At the end of 1964, with direct U.S. participation in combat operations poised to begin, there were about 23,000 U.S. forces in Vietnam. In less than five years, by the first weeks of April 1969, America's commitment in Southeast Asia reached its highest level, with 543,000 U.S. men and women serving in-theater. Two months later, President...
Week of April 2 Week of
April 2
By the end of March 1972, there were fewer than 70,000 U.S. troops in Vietnam (after peaking in 1969 at over 540,000). Following President Richard Nixon's "Vietnamization" plan, which called for gradually withdrawing American forces and handing responsibility for the war over to the South Vietnamese, the defense of South Vietnam was largely in...
Week of March 26 Week of
March 26
On March 26, 1964, Air Force Captain Richard L. Whitesides and Army Special Forces Captain Floyd J. Thompson were conducting a reconnaissance mission aboard a small observation airplane near the Demilitarized Zone. While making a low pass over a forested area, their aircraft was hit by Viet Cong small arms fire and crashed. Whitesides, the...
Week of March 19 Week of
March 19
In late February 1965, a U.S. helicopter pilot spotted a 130-foot North Vietnamese vessel anchored in South Vietnam's Vung Ro Bay. Investigators discovered the ship was carrying arms, ammunition, and other war materiel intended for the Viet Cong. By March 1965, the Vũng Rô Bay incident led to the start of Operation MARKET TIME and the establishment...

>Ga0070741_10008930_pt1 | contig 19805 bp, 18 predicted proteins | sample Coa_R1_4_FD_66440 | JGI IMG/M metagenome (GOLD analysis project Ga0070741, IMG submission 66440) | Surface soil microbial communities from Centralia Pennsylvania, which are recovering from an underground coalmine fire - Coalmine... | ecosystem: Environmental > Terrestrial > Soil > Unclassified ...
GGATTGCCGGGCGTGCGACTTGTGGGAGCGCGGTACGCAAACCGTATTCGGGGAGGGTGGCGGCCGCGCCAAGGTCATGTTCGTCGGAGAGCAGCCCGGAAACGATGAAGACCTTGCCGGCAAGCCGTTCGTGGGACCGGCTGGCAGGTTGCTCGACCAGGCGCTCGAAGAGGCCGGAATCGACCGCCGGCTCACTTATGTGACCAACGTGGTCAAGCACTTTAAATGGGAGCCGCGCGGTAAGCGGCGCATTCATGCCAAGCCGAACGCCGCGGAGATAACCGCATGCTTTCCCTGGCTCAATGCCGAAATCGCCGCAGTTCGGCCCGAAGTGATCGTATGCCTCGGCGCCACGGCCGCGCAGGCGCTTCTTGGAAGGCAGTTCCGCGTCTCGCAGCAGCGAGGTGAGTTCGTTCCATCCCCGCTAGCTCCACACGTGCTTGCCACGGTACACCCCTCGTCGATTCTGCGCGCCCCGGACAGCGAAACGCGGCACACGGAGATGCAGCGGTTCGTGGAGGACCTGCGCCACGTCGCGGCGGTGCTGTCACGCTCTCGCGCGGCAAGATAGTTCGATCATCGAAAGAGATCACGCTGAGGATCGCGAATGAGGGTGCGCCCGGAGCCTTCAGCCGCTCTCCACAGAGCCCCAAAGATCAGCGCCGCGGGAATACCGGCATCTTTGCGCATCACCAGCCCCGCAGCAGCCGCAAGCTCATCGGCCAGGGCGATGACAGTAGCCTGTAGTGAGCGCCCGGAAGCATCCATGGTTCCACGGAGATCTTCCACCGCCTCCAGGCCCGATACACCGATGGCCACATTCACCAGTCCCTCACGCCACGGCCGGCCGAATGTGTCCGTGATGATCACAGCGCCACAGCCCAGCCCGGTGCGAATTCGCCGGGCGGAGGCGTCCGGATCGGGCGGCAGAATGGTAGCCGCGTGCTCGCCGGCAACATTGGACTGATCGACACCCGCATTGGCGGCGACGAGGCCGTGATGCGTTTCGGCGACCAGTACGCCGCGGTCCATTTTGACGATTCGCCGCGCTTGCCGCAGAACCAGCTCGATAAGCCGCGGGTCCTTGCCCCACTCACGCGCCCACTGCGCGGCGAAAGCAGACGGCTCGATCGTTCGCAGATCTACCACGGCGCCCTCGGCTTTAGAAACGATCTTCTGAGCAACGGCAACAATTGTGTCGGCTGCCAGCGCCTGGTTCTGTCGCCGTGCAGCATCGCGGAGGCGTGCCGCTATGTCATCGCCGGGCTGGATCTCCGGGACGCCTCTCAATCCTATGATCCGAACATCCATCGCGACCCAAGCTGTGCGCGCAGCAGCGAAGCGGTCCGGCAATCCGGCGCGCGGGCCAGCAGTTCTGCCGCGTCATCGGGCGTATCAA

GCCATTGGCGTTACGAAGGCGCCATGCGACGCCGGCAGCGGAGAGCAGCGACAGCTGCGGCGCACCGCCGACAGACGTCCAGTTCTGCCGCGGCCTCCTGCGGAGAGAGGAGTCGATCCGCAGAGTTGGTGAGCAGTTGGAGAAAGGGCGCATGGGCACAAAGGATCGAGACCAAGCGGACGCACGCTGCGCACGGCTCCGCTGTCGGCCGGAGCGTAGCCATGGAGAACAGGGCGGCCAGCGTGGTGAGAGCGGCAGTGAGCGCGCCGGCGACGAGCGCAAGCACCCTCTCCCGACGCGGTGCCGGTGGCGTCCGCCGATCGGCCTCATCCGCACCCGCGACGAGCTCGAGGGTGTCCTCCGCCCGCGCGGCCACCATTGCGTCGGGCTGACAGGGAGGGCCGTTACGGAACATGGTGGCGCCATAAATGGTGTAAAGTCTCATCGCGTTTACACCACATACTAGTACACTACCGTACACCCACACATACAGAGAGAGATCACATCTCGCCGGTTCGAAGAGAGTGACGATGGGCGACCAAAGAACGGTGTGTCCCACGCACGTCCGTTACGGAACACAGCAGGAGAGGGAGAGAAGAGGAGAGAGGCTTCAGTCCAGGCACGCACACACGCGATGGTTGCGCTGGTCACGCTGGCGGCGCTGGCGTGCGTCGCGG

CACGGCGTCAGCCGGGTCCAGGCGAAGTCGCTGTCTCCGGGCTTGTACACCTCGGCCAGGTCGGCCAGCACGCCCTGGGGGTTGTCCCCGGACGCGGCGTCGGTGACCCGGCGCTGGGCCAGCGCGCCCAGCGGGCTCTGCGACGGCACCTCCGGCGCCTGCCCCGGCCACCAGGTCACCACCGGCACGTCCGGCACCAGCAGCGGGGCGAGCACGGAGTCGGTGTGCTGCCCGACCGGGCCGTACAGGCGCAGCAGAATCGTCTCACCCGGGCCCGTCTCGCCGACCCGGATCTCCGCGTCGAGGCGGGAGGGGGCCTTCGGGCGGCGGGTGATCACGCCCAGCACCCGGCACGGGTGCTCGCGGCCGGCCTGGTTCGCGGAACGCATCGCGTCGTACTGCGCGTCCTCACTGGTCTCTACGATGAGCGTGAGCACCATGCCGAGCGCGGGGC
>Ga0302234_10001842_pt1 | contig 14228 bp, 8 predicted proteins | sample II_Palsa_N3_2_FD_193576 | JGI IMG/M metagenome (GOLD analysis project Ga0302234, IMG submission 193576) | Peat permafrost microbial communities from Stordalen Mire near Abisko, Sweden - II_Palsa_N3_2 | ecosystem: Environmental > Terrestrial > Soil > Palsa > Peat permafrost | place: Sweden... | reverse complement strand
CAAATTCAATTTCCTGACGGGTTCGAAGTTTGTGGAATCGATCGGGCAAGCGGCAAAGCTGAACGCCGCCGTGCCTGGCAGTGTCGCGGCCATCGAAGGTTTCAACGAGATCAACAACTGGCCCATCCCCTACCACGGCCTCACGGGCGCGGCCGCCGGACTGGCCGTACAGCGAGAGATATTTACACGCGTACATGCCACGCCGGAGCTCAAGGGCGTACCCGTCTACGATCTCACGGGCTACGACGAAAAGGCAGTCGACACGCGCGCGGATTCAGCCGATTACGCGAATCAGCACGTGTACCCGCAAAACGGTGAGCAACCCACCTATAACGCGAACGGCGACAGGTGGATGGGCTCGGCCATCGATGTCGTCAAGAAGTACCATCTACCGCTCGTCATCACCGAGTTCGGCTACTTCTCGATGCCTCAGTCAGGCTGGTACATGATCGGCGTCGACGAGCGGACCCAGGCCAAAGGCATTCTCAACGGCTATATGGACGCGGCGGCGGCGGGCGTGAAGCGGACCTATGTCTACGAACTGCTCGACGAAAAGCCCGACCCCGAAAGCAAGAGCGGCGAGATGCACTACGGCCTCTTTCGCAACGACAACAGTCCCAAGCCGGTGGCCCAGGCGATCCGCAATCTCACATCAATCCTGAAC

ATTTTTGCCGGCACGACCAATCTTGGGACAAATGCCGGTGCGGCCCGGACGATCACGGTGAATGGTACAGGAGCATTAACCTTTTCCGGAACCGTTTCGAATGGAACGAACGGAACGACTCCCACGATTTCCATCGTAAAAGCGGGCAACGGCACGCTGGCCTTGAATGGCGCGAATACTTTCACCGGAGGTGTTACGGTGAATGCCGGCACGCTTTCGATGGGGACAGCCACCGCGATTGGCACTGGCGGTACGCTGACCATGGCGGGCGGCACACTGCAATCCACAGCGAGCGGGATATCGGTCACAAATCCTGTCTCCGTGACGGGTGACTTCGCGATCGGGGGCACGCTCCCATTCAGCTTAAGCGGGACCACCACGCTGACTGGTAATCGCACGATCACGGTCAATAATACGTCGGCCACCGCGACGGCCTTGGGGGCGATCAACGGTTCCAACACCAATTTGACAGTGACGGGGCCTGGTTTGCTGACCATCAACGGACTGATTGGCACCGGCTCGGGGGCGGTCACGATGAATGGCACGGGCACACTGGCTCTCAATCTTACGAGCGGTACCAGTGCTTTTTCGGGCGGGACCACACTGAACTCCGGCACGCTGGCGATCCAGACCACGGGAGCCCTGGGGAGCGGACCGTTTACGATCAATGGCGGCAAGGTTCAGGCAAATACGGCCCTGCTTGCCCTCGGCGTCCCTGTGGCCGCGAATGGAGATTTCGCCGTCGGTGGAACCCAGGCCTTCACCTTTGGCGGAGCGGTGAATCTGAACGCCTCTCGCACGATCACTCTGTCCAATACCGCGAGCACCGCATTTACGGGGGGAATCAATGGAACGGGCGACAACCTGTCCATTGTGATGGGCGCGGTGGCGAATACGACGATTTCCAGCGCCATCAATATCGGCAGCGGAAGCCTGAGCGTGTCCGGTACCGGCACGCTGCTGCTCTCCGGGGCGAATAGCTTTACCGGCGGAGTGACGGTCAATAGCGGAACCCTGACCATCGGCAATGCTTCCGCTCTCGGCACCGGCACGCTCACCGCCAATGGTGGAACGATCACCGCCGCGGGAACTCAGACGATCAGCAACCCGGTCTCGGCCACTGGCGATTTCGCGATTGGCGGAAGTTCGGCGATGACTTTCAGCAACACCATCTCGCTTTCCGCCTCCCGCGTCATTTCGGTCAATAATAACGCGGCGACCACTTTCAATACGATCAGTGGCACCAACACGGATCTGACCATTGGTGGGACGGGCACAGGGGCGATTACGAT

Week of March 12 Week of
March 12
As the United States commenced a bombing campaign against North Vietnam, American leaders grew concerned about the possibility of Communist retaliation against U.S. installations, especially the vital air base at Da Nang. To secure the base, General William C. Westmoreland, commander of U.S. Military Assistance Command Vietnam, ordered two...
Week of March 5 Week of
March 5
On March 2, 1965, U.S. Air Force, Navy, and Marine Corps aircraft commenced the bombing of military, industrial, and infrastructure targets in North Vietnam. Called Operation ROLLING THUNDER, it evolved into one of the longest air campaigns in the history of warfare. It lasted—with some brief pauses—until October 1968, though...
Week of February 12 Week of
February 12
On February 12, 1973, a group of American prisoners of war (POWs) lifted off from Hanoi's Gia Lam Airport, in North Vietnam, aboard a U.S. Air Force C-141 Starlifter. These men were the first POWs to be released by North Vietnam and other Communist governments as part of Operation HOMECOMING.